Bahrain, like most other Arab countries in the Middle East, has been experiencing political unrest, attributable to the wave of political revolution popularly known as the “Arab Spring.”  Minority citizens of this island nation have been clamoring for increased rights, especially the Shi’ite minority in this Sunni-dominated country. The ruling al-Khalifa family has aggressively and brutally responded to the incipient efforts at revolution.

The new legislation aimed at the United States is thought to have been motivated by one or both of two issues.

First, the U.S. Ambassador to Bahrain, Thomas Krajeski, has been meeting with members of the Shi’ite opposition. He meets with many different constituencies.  According to a Reuters report, the Cabinet members instructed the government to stop the U.S. ambassador from engaging in “repeated meetings with those who inspire sedition.”

Second, on April 19, the U.S. State Department issued a report highly critical of Bahrain’s response to its own Cherif Bissioni Commission, an internal commission which lambasted its handling of the Arab Spring uprisings within the country.  The U.S. stated that “the most serious human rights problems included citizens’ inability to change their government peacefully; arrest and detention of protesters on vague charges, in some cases leading to their torture in detention.”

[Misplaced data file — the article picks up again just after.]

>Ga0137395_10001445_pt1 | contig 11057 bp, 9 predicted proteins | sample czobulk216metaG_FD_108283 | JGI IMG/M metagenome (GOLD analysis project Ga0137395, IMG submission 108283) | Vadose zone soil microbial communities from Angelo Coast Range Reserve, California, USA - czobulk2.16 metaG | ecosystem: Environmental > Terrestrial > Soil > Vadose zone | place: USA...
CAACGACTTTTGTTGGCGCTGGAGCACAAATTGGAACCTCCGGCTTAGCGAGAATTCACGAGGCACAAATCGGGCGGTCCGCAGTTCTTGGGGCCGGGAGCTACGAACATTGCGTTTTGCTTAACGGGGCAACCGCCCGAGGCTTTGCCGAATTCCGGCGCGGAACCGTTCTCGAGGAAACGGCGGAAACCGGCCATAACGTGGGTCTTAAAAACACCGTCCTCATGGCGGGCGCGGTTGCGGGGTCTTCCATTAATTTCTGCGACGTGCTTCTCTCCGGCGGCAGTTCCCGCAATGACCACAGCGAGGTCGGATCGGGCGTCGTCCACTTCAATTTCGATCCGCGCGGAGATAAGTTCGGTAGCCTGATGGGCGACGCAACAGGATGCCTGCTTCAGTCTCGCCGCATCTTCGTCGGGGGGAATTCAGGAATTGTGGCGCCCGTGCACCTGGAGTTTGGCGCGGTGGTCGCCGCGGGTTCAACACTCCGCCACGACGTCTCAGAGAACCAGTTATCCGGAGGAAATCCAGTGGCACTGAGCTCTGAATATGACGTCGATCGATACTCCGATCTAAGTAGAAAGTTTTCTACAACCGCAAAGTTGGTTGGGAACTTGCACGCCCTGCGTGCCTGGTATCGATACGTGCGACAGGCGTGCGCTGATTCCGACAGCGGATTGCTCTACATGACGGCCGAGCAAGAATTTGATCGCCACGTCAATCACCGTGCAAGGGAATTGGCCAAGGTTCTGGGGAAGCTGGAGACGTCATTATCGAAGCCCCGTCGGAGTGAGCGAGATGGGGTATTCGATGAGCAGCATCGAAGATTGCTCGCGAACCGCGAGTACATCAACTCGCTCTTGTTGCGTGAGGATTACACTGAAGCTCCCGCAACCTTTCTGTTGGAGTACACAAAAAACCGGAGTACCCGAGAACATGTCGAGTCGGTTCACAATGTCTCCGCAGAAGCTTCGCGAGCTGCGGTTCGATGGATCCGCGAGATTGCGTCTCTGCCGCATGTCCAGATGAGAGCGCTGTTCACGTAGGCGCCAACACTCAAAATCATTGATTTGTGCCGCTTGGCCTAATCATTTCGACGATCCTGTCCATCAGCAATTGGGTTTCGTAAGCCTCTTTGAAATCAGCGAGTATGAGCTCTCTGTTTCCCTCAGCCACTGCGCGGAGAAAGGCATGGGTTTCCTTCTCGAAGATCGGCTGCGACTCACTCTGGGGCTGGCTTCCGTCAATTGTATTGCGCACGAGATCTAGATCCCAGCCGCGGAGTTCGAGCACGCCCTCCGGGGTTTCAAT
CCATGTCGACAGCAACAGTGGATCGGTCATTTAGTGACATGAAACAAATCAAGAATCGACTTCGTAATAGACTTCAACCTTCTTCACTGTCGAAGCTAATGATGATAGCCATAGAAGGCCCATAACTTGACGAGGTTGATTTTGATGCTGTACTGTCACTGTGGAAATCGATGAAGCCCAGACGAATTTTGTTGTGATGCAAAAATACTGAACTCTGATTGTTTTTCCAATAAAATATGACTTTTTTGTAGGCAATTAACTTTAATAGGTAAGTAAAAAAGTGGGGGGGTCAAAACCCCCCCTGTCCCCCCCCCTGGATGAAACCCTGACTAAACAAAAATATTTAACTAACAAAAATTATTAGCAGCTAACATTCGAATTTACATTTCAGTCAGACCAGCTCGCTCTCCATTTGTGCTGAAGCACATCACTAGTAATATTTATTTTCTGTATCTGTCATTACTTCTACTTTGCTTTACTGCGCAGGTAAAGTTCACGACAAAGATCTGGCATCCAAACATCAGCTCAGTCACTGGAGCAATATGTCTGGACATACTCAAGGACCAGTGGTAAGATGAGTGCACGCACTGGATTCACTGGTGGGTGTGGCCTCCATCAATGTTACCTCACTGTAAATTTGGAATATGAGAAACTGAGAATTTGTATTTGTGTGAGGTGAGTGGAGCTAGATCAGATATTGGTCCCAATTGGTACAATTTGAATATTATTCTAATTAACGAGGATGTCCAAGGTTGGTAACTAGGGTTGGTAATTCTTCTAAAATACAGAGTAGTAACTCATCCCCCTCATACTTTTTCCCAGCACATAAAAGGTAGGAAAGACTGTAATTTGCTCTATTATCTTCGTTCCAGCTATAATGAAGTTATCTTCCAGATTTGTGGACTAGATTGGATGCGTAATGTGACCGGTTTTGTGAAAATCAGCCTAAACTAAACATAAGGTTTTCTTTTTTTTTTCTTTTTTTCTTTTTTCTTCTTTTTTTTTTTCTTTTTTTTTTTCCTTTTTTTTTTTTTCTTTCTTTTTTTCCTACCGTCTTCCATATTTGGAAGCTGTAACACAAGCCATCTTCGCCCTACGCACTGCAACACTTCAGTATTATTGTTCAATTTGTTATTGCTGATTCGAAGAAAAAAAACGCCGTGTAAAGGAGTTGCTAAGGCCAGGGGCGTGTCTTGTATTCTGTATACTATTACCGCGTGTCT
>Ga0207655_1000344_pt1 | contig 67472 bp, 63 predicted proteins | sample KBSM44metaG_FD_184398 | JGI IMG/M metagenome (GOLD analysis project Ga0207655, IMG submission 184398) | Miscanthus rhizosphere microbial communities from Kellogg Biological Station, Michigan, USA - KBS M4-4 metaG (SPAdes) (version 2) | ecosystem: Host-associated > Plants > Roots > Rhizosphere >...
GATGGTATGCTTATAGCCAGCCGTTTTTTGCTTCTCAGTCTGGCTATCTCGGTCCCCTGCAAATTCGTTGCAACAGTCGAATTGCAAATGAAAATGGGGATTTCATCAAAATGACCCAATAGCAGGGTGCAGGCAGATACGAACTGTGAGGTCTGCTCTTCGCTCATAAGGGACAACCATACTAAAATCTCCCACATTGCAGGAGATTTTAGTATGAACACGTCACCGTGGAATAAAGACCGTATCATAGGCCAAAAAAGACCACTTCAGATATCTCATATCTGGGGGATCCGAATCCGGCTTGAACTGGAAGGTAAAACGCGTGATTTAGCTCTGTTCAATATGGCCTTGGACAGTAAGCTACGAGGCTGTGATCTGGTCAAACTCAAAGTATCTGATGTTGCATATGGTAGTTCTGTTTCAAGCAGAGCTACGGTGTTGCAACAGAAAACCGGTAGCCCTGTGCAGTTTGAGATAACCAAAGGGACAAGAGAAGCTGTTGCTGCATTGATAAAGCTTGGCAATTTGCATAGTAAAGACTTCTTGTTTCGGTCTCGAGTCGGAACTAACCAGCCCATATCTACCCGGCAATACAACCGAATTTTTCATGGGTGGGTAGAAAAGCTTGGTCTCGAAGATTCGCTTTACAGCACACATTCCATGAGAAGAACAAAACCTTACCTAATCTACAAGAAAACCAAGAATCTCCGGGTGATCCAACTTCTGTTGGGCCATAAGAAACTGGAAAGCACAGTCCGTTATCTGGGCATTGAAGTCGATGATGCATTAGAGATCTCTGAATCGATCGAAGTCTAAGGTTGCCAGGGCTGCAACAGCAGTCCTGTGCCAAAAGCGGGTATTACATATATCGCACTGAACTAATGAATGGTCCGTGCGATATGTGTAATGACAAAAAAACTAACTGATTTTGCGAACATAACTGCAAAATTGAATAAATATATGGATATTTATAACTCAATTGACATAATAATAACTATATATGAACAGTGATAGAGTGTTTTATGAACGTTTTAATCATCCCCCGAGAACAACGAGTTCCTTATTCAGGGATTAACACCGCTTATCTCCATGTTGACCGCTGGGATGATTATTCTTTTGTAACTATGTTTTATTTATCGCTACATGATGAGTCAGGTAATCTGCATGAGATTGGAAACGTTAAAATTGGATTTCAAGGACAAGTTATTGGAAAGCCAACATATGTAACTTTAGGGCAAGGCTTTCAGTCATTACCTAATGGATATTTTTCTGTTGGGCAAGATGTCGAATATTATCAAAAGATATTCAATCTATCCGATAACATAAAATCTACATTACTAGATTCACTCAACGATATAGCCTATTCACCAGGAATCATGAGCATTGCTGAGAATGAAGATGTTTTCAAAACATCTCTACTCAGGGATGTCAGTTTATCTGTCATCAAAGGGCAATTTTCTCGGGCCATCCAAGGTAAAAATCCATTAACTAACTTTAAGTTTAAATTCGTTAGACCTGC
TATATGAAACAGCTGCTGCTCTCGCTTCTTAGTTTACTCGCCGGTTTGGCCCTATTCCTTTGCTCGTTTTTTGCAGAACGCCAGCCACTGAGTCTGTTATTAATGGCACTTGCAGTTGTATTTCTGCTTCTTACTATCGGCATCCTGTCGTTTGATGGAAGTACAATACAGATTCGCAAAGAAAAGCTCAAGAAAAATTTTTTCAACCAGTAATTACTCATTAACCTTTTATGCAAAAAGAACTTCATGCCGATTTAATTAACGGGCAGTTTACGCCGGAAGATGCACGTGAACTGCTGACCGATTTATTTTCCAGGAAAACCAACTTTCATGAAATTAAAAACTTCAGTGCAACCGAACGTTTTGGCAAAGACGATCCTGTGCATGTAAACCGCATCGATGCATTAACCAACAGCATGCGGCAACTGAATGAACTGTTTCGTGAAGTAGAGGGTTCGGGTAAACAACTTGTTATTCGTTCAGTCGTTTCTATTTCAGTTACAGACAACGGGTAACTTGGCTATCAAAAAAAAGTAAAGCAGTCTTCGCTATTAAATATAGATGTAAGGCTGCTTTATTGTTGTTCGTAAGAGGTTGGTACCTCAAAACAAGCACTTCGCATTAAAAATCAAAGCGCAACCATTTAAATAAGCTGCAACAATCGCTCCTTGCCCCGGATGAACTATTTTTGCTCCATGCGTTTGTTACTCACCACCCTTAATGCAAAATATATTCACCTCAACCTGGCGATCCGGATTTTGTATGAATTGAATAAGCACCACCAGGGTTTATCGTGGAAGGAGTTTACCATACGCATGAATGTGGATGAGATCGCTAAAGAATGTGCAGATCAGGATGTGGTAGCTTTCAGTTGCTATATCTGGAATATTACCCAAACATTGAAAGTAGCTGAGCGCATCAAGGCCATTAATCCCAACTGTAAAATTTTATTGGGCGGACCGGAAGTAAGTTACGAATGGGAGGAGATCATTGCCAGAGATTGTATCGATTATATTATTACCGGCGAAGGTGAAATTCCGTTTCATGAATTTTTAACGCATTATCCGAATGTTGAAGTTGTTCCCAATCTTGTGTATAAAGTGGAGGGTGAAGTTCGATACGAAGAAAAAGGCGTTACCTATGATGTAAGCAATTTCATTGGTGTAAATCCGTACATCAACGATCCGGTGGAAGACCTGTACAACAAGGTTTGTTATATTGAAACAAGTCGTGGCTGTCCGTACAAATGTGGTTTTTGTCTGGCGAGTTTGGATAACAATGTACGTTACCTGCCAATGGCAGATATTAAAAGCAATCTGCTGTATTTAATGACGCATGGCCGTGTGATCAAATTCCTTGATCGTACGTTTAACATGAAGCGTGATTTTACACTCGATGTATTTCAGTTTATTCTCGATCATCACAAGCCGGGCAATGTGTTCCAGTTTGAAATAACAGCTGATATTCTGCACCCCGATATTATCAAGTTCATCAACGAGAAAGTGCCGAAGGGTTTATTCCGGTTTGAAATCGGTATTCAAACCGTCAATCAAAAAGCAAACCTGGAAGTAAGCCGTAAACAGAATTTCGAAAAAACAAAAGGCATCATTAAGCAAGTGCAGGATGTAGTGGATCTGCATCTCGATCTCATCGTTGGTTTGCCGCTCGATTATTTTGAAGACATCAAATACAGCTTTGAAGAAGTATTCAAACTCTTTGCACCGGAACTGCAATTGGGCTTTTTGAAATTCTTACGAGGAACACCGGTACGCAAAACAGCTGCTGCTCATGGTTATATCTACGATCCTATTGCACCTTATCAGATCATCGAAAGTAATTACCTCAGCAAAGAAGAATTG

The state department’s human rights report on Bahrain also found that forms of discrimination based on “gender, religion, nationality, and sect persisted, especially against the Shiite population.”

This report angered many Bahrainis.

Bahrain hosts the U.S. Navy’s Fifth Fleet, and is among the Persian Gulf countries, such as Kuwait, Oman, Qatar, Saudi Arabia, and the United Arab Emirates, that receive military equipment from the United States.

Secretary of State John Kerry was in Bahrain on April 30, during a swing through the Middle East. While there, Kerry met with Bahraini Foreign Minister Shaikh Khalid Bin Ahmad Al-Khalifa.  No public statements were issued, but human rights issues were believed to have been part of the discussions.

The U.N. Special Rapporteur on Torture was set to visit Bahrain in April to follow up on the Bissioni Commission report, but the visit was cancelled by the Al-khalifa regime last month.

On Monday, May 6, the U.S. Navy began exercises from its naval base in Bahrain with 41 other nations in the Persian Gulf.  These exercises will include anti-mine drills and search-and-seizure operations.  The U.S. led exercises are intended as a show of cooperation and force in response to an increasing maritime presence by Iran in the Gulf. The exercises are expected to continue until the end of May.